In the USA, a research team from Cornell University has published a study revealing concrete advantages in wireless charging roads equipped with energy storage systems. The research team developed a coupled transportation–power system framework for incorporation of a wireless charging road system into the real-time electricity market.
Researchers were able to demonstrate in a simulated study that an efficient control of the energy storage system in the wireless charging road both reduced the energy costs as well as the load on the existing electricity grid.
“In this work, we develop a coupled transportation–power system framework for incorporation of a wireless charging road system into the real-time electricity market,” said Gao, the director of Cornell’s Systems Engineering Program. The control approach utilised by the Cornell researchers minimized the energy costs of wireless charging roads by efficiently managing the output of the energy storage system. “We designed a Lyapunov optimisation-based control strategy to manage the energy flow between the wireless charging roads and the energy storage system in a cost-efficient way,” Gao explained.
Technically, the proposed framework is composed of three major modules: the hybrid traffic assignment, the extended DCOPF, and the controller. The hybrid traffic assignment calculates the traffic flow with given trips across a road network composed of wireless charging lanes and normal traffic lanes. The optimal electric energy flows between the generation resources, load centers and wireless charging roads in the given power grid is determined by extended direct current optimal power flow (DCOPF).
Wireless charging embedded in roads has acrued some attention over the last three or four years. Link Transit from Wenatchee, Washington, has already accrued years of real-life experience in wirelessly charging electric buses using inductive charging systems from Momentum Dynamics. Just last month, after three years in daily use, Link Transit is drawing a satisfactory balance. Link Transit’s General Manager Richard DeRock, says the operating cost of their electric buses is about 51% of a diesel-fueled bus. The company currently has twelve electric buses using four 300-kW inductive charging stations. Link Transit started using wireless charging in 2018, claiming they were the first to use such a system in the USA. Here it should be noted, that this wireless charging system charges electric buses at regular bus stops to while passengers are boarding and exiting the vehicle – as opposed to wireless charging for moving traffic as in the study above.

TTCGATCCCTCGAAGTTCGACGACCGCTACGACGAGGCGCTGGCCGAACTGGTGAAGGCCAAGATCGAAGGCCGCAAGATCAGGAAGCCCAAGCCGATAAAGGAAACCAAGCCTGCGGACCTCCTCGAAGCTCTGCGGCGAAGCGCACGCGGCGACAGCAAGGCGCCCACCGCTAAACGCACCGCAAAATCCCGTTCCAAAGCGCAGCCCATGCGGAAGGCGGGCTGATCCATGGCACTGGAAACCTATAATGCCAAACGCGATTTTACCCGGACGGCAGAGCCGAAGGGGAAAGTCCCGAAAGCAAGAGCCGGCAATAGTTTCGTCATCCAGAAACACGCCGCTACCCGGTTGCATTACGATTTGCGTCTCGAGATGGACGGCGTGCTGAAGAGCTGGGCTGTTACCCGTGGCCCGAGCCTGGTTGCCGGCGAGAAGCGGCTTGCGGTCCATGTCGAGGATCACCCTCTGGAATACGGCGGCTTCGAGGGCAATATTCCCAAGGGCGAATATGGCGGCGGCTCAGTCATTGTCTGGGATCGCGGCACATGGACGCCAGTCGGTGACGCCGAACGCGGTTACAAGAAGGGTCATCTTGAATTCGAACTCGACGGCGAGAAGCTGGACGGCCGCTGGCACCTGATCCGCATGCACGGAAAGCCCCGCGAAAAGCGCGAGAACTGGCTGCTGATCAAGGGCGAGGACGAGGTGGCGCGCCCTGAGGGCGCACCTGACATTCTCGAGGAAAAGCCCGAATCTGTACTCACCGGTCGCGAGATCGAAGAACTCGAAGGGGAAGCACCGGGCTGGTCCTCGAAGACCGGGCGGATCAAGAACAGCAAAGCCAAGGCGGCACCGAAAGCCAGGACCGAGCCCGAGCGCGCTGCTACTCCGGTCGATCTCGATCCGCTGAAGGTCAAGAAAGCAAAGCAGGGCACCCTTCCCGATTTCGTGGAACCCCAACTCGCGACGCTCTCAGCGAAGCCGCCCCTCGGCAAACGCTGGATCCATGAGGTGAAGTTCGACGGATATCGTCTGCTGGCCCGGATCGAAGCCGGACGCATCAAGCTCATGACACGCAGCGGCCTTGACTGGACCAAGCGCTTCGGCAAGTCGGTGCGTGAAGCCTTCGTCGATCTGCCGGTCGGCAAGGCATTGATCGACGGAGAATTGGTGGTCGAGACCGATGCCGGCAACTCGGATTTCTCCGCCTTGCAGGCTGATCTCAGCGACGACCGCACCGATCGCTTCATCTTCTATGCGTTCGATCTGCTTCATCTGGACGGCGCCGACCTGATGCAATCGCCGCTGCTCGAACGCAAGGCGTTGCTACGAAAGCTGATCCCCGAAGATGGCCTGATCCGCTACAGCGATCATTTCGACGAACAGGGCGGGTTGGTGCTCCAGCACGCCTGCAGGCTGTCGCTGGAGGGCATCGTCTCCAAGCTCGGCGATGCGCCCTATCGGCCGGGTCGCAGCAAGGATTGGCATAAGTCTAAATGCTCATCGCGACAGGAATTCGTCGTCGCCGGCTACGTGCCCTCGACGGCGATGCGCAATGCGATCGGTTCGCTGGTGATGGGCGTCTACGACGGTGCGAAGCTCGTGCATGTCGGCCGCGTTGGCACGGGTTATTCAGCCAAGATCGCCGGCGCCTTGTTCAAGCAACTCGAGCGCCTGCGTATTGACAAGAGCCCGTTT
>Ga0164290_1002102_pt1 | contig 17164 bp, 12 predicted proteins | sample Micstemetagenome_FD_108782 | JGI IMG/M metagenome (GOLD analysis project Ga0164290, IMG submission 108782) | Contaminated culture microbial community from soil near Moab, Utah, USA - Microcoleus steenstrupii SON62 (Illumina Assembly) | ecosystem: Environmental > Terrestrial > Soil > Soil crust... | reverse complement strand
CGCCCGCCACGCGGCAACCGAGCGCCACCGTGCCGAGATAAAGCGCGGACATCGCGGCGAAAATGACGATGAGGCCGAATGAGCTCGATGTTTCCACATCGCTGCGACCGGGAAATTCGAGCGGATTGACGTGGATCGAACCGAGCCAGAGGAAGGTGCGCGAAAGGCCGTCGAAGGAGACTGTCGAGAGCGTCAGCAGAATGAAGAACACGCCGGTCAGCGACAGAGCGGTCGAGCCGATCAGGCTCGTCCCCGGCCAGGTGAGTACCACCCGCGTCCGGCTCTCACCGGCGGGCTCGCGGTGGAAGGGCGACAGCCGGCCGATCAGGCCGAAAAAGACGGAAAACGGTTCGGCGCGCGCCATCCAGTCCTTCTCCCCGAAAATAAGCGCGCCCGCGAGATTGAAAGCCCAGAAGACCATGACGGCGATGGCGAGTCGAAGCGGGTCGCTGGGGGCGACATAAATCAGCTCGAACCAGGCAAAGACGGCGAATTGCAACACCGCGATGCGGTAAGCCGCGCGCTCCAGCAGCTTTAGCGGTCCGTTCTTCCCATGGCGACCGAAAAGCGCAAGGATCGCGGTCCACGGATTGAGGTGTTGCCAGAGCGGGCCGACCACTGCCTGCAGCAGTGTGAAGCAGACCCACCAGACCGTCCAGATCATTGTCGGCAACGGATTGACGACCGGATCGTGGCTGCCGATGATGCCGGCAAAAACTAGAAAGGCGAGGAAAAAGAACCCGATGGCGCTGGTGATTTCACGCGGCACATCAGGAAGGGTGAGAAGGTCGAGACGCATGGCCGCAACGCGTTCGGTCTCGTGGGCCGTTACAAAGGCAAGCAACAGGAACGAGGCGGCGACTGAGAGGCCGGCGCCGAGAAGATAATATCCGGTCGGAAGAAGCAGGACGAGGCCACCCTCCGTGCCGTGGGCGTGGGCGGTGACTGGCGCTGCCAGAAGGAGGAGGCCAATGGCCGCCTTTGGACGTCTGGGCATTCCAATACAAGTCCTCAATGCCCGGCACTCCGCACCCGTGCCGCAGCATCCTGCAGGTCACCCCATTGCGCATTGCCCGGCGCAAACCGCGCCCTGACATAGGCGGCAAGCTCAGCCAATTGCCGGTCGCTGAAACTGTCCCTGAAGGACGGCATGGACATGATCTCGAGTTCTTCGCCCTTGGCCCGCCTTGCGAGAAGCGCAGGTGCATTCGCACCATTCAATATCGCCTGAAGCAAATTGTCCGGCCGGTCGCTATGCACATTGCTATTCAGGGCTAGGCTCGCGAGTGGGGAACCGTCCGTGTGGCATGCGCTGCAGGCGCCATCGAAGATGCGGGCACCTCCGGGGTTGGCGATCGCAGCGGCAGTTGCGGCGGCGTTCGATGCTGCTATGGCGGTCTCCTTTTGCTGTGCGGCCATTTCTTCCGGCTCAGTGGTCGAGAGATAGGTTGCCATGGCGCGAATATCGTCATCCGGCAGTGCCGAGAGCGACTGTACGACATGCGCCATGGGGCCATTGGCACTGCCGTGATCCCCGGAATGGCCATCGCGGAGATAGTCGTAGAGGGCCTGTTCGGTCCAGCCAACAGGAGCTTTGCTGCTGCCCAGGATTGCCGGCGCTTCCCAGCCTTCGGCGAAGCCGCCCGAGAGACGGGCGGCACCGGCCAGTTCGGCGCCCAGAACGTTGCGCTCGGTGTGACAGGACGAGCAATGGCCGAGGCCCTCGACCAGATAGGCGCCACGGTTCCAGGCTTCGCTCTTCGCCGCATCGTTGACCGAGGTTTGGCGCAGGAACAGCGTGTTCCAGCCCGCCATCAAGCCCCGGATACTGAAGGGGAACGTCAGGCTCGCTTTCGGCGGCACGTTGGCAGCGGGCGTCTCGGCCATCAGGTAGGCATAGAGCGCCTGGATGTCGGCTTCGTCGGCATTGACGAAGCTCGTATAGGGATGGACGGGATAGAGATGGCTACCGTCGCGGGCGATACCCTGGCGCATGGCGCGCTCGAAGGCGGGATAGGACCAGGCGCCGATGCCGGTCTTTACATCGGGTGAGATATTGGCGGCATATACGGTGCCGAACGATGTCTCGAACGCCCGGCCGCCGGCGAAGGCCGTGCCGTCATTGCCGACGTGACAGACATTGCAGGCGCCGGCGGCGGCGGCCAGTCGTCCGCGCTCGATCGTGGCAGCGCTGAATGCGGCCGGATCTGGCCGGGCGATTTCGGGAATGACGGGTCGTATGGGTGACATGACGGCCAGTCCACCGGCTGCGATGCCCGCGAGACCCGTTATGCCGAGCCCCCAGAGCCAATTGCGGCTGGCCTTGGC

On matters of inductive, or wireless charging, the Israeli company ElectReon is also right at the forefront. Last month, the wireless charging specialists signed a memorandum of understanding for the sale of its wireless EV charging services to CTG, the largest operator of limousine fleets and unique shuttle services in the New York and Las Vegas area. ElectReon has not only found popularity for their inductive charging technology with fleet operators: most recently, Stellantis & Iveco used the wireless charging technology in tests, while the Smartroad project in Gotland continues to expand. ElectReon’s first contract came for a bus charging system in their native Tel Aviv.
In Cornell study just published, the focus was on simulations of multi-lane roads with some lanes embedded with wireless charging and energy storage systems. The study summarised: “Wireless charging roads equipped with energy storage systems are promising electric vehicle charging solutions by virtue of their strong advantages in time saving and reduced pressure on the existing power infrastructure.”
Now, with this study, the wireless charging of moving vehicles on multi-lane roads has taken a step towards reality. Jie Shi, lead author of the Cornell study said: “Our control strategy is computationally efficient and requires no forecasts of the system states, making it appealing to practical applications.”
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